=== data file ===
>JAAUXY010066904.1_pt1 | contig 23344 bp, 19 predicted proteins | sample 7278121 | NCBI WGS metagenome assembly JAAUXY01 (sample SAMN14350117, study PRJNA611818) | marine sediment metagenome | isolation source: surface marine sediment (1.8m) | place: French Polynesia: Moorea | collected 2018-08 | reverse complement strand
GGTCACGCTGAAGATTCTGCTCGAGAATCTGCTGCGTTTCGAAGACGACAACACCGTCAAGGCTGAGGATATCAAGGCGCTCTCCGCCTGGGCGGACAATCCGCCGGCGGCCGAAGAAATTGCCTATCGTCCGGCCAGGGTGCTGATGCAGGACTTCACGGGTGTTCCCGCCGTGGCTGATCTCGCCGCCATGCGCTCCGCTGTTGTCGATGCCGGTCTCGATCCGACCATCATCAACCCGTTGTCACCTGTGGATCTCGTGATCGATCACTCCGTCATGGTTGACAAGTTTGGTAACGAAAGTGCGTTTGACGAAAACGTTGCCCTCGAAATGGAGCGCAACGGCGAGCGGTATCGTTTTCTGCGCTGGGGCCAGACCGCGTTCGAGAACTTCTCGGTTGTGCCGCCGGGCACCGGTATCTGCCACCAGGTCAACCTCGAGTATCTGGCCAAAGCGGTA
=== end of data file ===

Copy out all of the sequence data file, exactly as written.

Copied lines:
>JAAUXY010066904.1_pt1 | contig 23344 bp, 19 predicted proteins | sample 7278121 | NCBI WGS metagenome assembly JAAUXY01 (sample SAMN14350117, study PRJNA611818) | marine sediment metagenome | isolation source: surface marine sediment (1.8m) | place: French Polynesia: Moorea | collected 2018-08 | reverse complement strand
GGTCACGCTGAAGATTCTGCTCGAGAATCTGCTGCGTTTCGAAGACGACAACACCGTCAAGGCTGAGGATATCAAGGCGCTCTCCGCCTGGGCGGACAATCCGCCGGCGGCCGAAGAAATTGCCTATCGTCCGGCCAGGGTGCTGATGCAGGACTTCACGGGTGTTCCCGCCGTGGCTGATCTCGCCGCCATGCGCTCCGCTGTTGTCGATGCCGGTCTCGATCCGACCATCATCAACCCGTTGTCACCTGTGGATCTCGTGATCGATCACTCCGTCATGGTTGACAAGTTTGGTAACGAAAGTGCGTTTGACGAAAACGTTGCCCTCGAAATGGAGCGCAACGGCGAGCGGTATCGTTTTCTGCGCTGGGGCCAGACCGCGTTCGAGAACTTCTCGGTTGTGCCGCCGGGCACCGGTATCTGCCACCAGGTCAACCTCGAGTATCTGGCCAAAGCGGTA